Cholesterol Does Not Cause Heart Disease
It has been thought that elevated cholesterol causes death from heart attacks and strokes. Once cholesterol was identified as the enemy, a full scale war was launched to reduce cholesterol levels no matter the cost. Some drug companies have even gone so far as to suggest that statin (cholesterol lowering) drugs should be added to our water supply like fluoride! But is cholesterol actually the CAUSE of heart disease? Real medical research (not just research funded by the pharmaceutical industry) suggests otherwise. So what should you do if you have heart disease, high cholesterol, high blood pressure, or simply want to avoid this life threatening disease?
This is well known by the medical industry, as demonstrated by this video from from a recent CBS This Morning Broadcast:
Interestingly, while the medical doctor interviewed in this video confirmed that statin drugs do not lower risk of heart attacks, he did not have answer to the question of: ‘what does lower the risk?’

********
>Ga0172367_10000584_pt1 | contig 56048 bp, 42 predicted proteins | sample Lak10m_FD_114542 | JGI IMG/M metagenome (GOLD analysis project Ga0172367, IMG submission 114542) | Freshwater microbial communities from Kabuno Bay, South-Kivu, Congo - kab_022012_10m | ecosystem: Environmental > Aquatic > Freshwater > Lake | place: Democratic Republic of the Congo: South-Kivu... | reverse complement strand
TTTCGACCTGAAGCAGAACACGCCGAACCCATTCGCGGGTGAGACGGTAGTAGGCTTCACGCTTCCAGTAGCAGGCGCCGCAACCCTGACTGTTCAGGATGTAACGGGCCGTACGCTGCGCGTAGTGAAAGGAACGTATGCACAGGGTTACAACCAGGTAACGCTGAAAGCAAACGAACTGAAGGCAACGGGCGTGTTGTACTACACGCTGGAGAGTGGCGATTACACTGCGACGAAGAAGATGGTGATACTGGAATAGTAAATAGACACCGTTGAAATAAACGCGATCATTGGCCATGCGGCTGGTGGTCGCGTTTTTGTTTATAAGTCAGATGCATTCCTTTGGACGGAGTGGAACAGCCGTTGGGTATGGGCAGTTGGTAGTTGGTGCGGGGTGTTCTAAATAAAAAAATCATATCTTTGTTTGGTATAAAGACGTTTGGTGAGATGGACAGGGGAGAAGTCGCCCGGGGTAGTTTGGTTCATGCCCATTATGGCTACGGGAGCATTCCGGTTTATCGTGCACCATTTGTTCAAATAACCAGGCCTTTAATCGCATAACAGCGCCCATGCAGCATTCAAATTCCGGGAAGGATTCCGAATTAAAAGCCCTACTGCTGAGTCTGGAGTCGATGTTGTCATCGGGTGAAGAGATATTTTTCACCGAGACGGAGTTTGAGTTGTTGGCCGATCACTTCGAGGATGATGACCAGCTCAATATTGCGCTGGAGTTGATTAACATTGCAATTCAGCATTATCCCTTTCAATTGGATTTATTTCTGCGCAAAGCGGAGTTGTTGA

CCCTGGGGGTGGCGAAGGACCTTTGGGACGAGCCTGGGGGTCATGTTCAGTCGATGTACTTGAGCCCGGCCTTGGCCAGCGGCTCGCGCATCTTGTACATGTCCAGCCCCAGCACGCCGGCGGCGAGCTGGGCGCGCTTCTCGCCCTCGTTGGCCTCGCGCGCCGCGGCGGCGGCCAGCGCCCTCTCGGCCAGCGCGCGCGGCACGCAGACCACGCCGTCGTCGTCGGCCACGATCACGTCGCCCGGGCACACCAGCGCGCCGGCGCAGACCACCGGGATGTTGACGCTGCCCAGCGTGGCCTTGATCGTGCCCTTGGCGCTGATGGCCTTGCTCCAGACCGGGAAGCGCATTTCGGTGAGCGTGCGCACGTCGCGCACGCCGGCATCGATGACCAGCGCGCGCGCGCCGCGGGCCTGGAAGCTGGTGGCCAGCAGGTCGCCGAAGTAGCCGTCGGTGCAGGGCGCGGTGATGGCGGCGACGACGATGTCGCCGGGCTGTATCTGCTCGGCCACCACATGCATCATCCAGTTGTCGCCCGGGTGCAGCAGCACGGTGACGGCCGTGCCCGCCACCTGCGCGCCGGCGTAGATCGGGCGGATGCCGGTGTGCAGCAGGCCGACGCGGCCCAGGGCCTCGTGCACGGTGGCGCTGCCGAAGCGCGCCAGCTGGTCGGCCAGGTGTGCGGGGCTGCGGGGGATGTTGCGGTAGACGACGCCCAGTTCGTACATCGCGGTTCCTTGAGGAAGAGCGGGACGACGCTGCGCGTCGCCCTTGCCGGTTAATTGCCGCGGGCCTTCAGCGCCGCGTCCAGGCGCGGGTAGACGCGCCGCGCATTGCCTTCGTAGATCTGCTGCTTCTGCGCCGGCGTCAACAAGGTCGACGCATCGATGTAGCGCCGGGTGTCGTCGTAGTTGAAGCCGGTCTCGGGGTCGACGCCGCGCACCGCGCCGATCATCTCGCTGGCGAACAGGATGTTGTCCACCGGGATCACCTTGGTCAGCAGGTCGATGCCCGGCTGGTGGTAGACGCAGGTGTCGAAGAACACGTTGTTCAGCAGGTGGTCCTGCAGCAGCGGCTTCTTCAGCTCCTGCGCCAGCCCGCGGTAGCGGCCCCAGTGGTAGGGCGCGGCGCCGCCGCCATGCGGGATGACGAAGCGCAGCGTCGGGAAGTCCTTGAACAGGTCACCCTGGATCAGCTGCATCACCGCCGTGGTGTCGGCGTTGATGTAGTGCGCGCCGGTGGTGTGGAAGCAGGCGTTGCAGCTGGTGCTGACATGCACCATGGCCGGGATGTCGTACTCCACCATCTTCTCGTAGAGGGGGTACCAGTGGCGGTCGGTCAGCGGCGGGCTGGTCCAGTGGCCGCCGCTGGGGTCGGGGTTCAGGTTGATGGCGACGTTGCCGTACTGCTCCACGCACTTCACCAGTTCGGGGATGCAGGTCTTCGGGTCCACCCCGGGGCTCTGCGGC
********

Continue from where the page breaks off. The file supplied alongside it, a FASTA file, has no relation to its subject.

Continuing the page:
Cholesterol Lowering Drugs Are Useless!
Cholesterol lowering drugs, such as statins, are among the best-selling drugs in history. Statin drugs are also quite effective at lowering cholesterol. But does that mean that they are beneficial? Do statin drugs actually prevent heart attacks, strokes, and death? This Businessweek article (found here) reports on the research of Dr. James M. Wright:
“He found no benefit in people over the age of 65, no matter how much their cholesterol declines, and no benefit in women of any age.”(1)
No benefit in women of any age – meaning that there is no scientific support for prescribing cholesterol lowering drugs to women of any age!
Continuing, the article states: